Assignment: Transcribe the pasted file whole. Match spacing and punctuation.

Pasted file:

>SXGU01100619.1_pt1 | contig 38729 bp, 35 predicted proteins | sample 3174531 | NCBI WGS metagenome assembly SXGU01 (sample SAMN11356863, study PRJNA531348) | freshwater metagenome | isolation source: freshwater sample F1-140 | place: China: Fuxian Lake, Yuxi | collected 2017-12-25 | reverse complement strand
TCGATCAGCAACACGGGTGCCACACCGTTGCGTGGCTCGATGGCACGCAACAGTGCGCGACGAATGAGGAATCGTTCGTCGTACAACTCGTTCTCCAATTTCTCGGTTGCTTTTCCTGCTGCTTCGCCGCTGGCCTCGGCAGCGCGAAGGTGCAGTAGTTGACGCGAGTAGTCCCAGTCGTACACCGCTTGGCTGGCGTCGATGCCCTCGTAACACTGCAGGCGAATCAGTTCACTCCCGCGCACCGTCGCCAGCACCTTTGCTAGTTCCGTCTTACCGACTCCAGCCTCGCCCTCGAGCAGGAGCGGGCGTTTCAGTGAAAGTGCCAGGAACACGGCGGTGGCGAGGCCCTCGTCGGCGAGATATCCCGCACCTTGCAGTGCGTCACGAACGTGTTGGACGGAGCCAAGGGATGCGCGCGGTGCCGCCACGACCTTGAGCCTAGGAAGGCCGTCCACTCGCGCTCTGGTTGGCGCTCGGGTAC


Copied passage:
>SXGU01100619.1_pt1 | contig 38729 bp, 35 predicted proteins | sample 3174531 | NCBI WGS metagenome assembly SXGU01 (sample SAMN11356863, study PRJNA531348) | freshwater metagenome | isolation source: freshwater sample F1-140 | place: China: Fuxian Lake, Yuxi | collected 2017-12-25 | reverse complement strand
TCGATCAGCAACACGGGTGCCACACCGTTGCGTGGCTCGATGGCACGCAACAGTGCGCGACGAATGAGGAATCGTTCGTCGTACAACTCGTTCTCCAATTTCTCGGTTGCTTTTCCTGCTGCTTCGCCGCTGGCCTCGGCAGCGCGAAGGTGCAGTAGTTGACGCGAGTAGTCCCAGTCGTACACCGCTTGGCTGGCGTCGATGCCCTCGTAACACTGCAGGCGAATCAGTTCACTCCCGCGCACCGTCGCCAGCACCTTTGCTAGTTCCGTCTTACCGACTCCAGCCTCGCCCTCGAGCAGGAGCGGGCGTTTCAGTGAAAGTGCCAGGAACACGGCGGTGGCGAGGCCCTCGTCGGCGAGATATCCCGCACCTTGCAGTGCGTCACGAACGTGTTGGACGGAGCCAAGGGATGCGCGCGGTGCCGCCACGACCTTGAGCCTAGGAAGGCCGTCCACTCGCGCTCTGGTTGGCGCTCGGGTAC